The advantages are numerous.




While we were in Elizabeth, of course we stopped for hot dogs at Jerry's (we don't go to Elizabeth without always going to Jerry's) but I also wanted to hit up a Polish store that I'd never been to in Linden.

Oh my God, am I glad we went.  Syrena Polish Deli is more like being in a Polish supermarket. Or in Polish heaven.  They have everything.  Can we start with the rings of all kinds of kielbasa hanging at the deli counter?  We bought regular and double smoked and they were hands downs the best I've ever eaten in decades of eating kielbasa.  I also bought apple cake or Szarlotka.  Then I picked up these frozen items:

Alexandra's Kraut & Mushroom Pierogi
I was skeptical because, well, frozen pierogies makes me think of Mrs. T's and if your only experience with pierogies is Mrs. T's then you have never actually eaten a real pierogi.
Happily, these were outstanding for being frozen.  The dough was not too thick or too doughy and they were overfilled perfectly with sauerkraut and mushrooms and the sauerkraut was real deal...not the straight-out-of-the-can/package bitter/sour stuff.
If you have only ever eaten straight-out-of-the-can/package sauerkraut then you never really eaten real sauerkraut.  Stay tuned...I will post my recipe for quick and real sauerkraut soon.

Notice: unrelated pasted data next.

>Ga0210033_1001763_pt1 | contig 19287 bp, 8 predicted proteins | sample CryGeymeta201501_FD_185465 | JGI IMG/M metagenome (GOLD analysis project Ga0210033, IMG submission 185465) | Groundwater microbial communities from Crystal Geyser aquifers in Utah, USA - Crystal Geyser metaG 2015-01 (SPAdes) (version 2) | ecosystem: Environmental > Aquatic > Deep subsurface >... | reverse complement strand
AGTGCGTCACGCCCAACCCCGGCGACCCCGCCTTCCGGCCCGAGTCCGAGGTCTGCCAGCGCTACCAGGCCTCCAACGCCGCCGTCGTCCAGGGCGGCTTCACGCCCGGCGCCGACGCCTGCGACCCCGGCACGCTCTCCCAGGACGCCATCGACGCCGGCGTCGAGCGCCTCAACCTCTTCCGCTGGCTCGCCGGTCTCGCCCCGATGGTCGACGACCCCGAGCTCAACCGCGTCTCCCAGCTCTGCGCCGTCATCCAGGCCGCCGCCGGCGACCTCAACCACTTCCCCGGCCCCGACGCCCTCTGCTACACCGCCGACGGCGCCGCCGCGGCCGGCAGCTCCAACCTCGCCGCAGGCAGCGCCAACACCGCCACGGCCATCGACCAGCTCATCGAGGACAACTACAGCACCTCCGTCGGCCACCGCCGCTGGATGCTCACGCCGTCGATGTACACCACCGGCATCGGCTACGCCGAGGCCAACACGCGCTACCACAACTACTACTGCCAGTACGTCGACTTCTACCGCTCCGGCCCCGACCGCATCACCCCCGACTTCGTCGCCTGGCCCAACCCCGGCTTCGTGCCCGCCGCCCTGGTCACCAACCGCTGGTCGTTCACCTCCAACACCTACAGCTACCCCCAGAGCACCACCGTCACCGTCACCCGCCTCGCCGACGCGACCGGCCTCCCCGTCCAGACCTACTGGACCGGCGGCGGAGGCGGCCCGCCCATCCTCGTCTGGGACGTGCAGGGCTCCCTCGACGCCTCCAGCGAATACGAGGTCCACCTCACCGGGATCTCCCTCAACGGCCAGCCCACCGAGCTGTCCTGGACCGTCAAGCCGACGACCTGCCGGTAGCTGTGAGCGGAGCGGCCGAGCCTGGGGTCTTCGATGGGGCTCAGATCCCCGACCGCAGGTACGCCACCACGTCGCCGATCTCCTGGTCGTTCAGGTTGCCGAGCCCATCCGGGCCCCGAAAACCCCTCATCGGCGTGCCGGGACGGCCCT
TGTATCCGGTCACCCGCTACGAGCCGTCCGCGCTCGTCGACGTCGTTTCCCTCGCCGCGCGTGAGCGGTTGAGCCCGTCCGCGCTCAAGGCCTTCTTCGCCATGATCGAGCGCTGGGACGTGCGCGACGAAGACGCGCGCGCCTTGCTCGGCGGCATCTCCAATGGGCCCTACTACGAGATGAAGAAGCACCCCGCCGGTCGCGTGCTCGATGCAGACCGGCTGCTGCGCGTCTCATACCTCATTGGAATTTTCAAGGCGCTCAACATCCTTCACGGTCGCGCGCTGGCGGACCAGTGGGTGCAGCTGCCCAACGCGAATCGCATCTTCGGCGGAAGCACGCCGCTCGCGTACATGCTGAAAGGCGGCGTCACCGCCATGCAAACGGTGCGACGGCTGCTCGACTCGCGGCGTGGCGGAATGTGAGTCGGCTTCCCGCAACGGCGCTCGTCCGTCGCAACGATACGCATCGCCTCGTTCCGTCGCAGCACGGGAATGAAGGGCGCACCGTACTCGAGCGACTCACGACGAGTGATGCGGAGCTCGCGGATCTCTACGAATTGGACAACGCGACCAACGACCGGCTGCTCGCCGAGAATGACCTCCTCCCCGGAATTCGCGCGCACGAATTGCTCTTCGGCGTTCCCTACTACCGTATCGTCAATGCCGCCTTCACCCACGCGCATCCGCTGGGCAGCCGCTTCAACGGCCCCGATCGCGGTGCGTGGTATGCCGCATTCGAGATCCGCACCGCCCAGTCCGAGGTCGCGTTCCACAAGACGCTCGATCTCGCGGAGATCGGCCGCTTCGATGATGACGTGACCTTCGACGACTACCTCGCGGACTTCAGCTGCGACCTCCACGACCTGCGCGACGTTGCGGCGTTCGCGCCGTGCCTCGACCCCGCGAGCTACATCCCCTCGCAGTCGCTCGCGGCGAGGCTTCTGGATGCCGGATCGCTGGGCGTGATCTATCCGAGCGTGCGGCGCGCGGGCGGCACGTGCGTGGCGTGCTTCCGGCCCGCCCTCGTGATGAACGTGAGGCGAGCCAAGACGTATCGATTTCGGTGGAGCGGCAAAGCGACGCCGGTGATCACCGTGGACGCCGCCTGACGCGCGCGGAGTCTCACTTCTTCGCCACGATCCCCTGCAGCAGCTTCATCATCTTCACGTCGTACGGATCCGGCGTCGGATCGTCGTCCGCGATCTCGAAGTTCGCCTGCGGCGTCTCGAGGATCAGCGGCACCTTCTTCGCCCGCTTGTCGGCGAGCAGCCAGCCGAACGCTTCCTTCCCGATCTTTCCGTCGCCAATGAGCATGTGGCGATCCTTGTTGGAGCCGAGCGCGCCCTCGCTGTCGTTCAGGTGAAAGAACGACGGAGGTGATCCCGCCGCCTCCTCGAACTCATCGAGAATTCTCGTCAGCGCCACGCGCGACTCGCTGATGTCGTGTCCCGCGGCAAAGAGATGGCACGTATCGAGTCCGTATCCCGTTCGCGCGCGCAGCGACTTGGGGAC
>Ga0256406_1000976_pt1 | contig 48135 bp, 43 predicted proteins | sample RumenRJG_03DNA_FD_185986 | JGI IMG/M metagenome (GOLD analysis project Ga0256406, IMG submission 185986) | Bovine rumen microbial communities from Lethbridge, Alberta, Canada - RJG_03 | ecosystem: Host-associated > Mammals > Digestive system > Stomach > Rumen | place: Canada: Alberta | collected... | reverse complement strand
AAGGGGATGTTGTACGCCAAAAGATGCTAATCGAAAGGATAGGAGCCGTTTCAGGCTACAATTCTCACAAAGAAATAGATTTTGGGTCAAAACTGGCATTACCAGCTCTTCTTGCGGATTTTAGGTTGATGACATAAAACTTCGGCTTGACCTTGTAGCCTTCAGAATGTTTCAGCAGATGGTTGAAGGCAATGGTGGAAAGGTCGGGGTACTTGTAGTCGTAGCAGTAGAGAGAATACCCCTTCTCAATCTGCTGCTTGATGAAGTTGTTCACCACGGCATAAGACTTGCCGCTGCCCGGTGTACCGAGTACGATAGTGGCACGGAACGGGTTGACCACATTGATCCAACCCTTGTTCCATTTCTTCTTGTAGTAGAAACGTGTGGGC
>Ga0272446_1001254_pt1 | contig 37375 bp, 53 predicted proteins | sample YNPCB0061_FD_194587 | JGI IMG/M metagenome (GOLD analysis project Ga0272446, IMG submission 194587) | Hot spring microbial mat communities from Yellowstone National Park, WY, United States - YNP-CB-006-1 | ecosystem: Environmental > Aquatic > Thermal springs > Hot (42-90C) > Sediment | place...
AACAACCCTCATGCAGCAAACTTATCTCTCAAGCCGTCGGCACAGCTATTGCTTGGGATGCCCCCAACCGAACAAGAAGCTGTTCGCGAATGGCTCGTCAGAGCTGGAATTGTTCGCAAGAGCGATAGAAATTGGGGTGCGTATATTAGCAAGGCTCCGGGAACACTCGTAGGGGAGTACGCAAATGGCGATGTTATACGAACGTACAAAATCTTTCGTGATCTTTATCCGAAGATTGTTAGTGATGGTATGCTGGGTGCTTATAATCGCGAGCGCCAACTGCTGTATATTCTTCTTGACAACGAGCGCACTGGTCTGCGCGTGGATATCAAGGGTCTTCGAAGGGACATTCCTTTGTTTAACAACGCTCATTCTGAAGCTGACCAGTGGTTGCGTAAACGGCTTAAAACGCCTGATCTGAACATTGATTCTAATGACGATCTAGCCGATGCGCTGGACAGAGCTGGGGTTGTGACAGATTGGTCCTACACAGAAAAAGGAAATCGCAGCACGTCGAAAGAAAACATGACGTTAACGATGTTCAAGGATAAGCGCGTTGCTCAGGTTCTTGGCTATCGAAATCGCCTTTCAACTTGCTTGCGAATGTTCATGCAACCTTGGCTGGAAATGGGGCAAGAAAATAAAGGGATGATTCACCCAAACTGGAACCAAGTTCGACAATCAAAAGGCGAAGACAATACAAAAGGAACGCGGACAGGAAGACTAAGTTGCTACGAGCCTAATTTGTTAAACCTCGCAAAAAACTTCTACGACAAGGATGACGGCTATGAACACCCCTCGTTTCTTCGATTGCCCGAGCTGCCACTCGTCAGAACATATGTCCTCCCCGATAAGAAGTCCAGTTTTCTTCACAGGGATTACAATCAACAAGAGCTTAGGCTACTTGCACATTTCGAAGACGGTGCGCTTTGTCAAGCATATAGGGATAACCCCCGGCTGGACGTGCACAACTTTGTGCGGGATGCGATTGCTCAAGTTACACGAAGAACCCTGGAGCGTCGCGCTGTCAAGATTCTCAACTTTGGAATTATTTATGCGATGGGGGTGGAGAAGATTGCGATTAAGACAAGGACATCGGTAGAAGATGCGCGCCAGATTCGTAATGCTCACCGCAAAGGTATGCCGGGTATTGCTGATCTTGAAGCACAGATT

I bought my mother a package of Potato/Cheese and she said they were "just okay" but we can't really take her word for it because she usually makes her own and nothing compares to homemade.

I also bought a bag of frozen grated beets.

Poltino grated beetroots
We are serious beet people in our house but we don't love beets in a can so much so finding this product was heaven because cooking beets is a royal pain.  From this I made Cwikla to go with our kielbasa.  I don't use a recipe but to the beets you add vinegar, brown sugar and horseradish.  The more horseradish, the better...because we like our cwikla hot.  Some cwikla recipes call for ridiculous amounts of horseradish but that would be TOO hot and would take away from the beet flavor, in my opinion.

I will make beet sliders soon and post that when I do.